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Gabon: AU urged to curb coup contagion

Gabon coup: A threat to sustainable democracy in Africa

The African Union needs to step up to stop the coup contagion on the continent from spreading further, Charlie Robertson, head of macro strategy at FIM Partners UK Ltd, has said.

The putsch in Gabon is the latest in a string of coups that have taken place in Africa in recent years, and comes just a month after soldiers in Niger toppled Mohamed Bazoum, the first democratically elected president to succeed another in the landlocked country.

Robertson, in comments emailed to BusinessDay on Wednesday, described Gabon’s coup as “an important step-change in Africa’s coup contagion”.

“At last a coup has happened which financial markets actually care about – because Gabon has outstanding Eurobonds whose prices have dived this morning,” he said. “The price of the 2025 Gabon Eurobond has been marked down by traders by 10 percent, from 93 cents to 84 cents (up slightly from 79-82 cent range two hours ago).”

Until now, Africa’s recent spate of coups have all been driven by the same structural theme – which is illiteracy, according to Robertson.

“Countries with less than 40% adult literacy can’t grow sustainably, so political leaders cannot remain popular, which means they are always vulnerable to coups,” the former global chief economist at Renaissance Capital said.

He said low education also helps explain the conflict in Ethiopia, Sudan, as well as the coup in Burkina Faso. “Low literacy countries tend not to borrow from international markets.”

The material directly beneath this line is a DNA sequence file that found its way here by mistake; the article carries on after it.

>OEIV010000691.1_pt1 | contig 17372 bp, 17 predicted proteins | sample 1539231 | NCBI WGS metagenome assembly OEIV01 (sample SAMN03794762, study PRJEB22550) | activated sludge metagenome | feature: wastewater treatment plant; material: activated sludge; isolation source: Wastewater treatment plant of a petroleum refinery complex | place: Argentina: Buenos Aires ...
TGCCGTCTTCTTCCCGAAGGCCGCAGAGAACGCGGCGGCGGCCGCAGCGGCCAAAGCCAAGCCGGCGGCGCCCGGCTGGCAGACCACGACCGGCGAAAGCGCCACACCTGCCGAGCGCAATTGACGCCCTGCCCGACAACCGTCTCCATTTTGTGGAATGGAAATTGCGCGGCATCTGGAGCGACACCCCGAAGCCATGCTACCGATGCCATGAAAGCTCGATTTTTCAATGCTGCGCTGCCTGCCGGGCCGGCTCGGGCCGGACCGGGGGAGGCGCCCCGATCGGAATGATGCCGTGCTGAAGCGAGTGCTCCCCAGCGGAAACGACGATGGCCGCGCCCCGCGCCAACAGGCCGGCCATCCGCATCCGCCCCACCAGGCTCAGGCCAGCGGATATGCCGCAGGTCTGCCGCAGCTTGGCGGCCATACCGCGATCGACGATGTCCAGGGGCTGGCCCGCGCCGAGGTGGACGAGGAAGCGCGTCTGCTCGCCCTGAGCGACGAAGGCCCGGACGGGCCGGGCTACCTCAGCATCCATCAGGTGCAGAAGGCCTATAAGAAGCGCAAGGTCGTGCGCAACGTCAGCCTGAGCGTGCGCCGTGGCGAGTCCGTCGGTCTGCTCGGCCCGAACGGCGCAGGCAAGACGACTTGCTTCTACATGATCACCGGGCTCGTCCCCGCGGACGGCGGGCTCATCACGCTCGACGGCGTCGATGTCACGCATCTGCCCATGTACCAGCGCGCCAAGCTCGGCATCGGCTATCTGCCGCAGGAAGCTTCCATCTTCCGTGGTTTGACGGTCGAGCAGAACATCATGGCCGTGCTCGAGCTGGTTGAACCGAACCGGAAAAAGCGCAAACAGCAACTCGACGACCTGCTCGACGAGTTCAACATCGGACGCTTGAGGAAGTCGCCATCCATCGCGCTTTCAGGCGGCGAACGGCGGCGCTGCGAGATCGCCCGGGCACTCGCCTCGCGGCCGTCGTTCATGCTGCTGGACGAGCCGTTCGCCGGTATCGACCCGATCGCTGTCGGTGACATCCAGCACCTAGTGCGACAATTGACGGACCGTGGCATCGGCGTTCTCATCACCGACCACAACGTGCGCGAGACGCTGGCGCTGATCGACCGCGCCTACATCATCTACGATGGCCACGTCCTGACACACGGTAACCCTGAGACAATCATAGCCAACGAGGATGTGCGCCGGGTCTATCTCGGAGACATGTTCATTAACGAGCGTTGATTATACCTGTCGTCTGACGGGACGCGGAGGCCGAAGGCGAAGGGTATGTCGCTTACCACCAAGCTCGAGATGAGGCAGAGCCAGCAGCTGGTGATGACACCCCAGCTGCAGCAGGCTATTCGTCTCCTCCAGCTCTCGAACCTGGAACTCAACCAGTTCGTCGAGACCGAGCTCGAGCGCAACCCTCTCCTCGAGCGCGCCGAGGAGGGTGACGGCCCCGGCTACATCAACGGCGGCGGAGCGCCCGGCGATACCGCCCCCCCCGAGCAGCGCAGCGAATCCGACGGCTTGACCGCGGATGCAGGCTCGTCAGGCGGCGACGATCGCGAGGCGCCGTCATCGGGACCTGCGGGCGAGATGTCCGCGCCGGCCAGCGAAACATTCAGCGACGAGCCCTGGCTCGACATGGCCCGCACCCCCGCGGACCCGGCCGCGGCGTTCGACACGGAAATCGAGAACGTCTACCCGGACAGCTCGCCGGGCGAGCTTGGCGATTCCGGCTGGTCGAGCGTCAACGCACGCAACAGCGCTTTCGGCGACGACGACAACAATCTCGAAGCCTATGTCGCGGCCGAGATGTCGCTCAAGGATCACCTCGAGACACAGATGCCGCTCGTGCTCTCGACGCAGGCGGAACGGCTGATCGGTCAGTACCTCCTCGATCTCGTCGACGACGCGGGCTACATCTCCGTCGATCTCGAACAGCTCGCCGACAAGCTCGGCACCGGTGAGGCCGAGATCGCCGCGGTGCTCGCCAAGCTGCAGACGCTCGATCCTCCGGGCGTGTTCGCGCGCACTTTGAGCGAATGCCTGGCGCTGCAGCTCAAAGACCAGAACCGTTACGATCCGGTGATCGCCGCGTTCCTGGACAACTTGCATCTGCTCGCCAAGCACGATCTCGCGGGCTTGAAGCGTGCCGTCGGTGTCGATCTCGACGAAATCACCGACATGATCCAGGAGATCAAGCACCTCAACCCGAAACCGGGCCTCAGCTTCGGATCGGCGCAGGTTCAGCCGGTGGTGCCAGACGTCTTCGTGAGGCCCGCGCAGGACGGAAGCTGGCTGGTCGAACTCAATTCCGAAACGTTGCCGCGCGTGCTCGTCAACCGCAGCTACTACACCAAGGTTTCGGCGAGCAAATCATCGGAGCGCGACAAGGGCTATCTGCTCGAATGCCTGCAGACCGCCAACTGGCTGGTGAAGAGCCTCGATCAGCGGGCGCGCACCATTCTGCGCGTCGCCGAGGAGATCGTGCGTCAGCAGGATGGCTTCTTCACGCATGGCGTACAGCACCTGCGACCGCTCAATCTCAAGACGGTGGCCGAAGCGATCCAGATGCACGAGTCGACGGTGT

He said: “Gabon’s coup is strikingly different because it’s in a high literacy country, which is relatively wealthy in per capita GDP terms, at $9,000 in 2023, 10 times that of more coup-vulnerable countries like Mali.

Read also: Military officers announce coup in Gabon

“Of course that wealth is not spread equally – but if coups were driven by inequality, we’d be saying hello to the new president Colonel ‘I know best’ in South Africa and Brazil too.”

The best case scenario is that this coup really is driven by frustration with a flawed election and a desire to allow the people a chance to vote in a free and fair election, according to Robertson.

“But if instead this is a more typical coup – then the global community and the African Union in particular have a big problem on their hands. The ineffective African Union has sat back and watched regime after regime topple in Africa and failed to reverse any of the coups in recent years,” he said.

He pointed out that leaders in Africa today, like Latin American dictators in the 20th century, are not likely to do a better job.

He said: “At least in some countries there’s been a chance to kick out a leader who does not deliver education for your children, but who’s going to argue with the policy choices of a man holding a gun.

“So the African Union needs to step up and take some responsibility for what’s happening on the continent, before the coup contagion spreads further.”

On what could be done, the economist said sanctions on Gabon would make paying the interest on its Eurobonds more complicated, adding that sanctioned Gabonese officers may not want to repay those bonds.

“Suspending aid – as has been done with Niger? The problem here is that it prolongs the decades of illiteracy and poverty that make coups more likely (and Gabon is probably not a big recipient of aid relative to others),” he said.

If the global community wants to stop coups – they need to start sending more aid to support education, according to Robertson.

“Threatening to cut off Gabon’s oil exports is another option, with again negative repercussions for bond holders…although China and some others may be happy to buy the oil anyway,” he said.